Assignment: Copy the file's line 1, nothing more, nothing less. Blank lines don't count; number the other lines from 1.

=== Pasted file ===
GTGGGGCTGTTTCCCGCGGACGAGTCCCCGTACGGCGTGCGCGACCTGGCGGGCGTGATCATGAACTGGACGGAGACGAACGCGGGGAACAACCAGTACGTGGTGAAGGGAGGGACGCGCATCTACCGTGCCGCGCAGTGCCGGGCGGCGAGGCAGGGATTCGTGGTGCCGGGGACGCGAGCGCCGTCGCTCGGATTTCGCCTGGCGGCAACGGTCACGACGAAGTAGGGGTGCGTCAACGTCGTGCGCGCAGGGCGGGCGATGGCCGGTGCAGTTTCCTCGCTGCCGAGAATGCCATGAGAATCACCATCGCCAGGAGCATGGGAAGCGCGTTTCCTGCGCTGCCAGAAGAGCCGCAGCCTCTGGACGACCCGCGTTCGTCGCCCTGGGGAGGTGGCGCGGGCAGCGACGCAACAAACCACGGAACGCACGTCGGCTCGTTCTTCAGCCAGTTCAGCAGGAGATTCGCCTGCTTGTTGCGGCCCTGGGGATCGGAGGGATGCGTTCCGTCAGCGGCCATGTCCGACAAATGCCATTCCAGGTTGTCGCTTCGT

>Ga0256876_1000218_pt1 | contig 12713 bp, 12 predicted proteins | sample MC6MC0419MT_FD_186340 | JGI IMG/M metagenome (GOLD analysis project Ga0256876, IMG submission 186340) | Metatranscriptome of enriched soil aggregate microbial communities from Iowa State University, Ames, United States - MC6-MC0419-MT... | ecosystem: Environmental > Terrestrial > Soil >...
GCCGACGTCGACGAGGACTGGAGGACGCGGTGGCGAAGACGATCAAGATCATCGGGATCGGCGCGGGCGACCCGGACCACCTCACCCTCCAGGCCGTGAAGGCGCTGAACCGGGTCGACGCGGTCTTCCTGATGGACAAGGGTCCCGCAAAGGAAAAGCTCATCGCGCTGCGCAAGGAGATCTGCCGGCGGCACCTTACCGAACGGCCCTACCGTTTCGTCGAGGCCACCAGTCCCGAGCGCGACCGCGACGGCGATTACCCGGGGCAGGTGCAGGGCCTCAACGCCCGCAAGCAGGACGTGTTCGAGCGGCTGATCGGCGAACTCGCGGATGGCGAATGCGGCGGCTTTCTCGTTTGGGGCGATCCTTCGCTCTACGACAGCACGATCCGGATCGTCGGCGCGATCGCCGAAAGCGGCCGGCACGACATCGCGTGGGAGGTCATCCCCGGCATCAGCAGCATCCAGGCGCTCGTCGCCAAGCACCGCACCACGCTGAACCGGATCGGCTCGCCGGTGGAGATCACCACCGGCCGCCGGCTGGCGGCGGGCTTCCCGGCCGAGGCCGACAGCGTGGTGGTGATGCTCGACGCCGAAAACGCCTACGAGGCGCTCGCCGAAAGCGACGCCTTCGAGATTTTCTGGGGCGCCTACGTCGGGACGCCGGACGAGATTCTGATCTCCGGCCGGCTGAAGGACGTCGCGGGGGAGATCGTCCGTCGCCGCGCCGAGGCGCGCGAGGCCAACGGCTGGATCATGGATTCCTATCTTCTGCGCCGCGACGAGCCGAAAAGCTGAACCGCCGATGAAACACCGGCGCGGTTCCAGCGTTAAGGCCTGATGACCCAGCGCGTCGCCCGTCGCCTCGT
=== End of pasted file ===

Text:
GTGGGGCTGTTTCCCGCGGACGAGTCCCCGTACGGCGTGCGCGACCTGGCGGGCGTGATCATGAACTGGACGGAGACGAACGCGGGGAACAACCAGTACGTGGTGAAGGGAGGGACGCGCATCTACCGTGCCGCGCAGTGCCGGGCGGCGAGGCAGGGATTCGTGGTGCCGGGGACGCGAGCGCCGTCGCTCGGATTTCGCCTGGCGGCAACGGTCACGACGAAGTAGGGGTGCGTCAACGTCGTGCGCGCAGGGCGGGCGATGGCCGGTGCAGTTTCCTCGCTGCCGAGAATGCCATGAGAATCACCATCGCCAGGAGCATGGGAAGCGCGTTTCCTGCGCTGCCAGAAGAGCCGCAGCCTCTGGACGACCCGCGTTCGTCGCCCTGGGGAGGTGGCGCGGGCAGCGACGCAACAAACCACGGAACGCACGTCGGCTCGTTCTTCAGCCAGTTCAGCAGGAGATTCGCCTGCTTGTTGCGGCCCTGGGGATCGGAGGGATGCGTTCCGTCAGCGGCCATGTCCGACAAATGCCATTCCAGGTTGTCGCTTCGT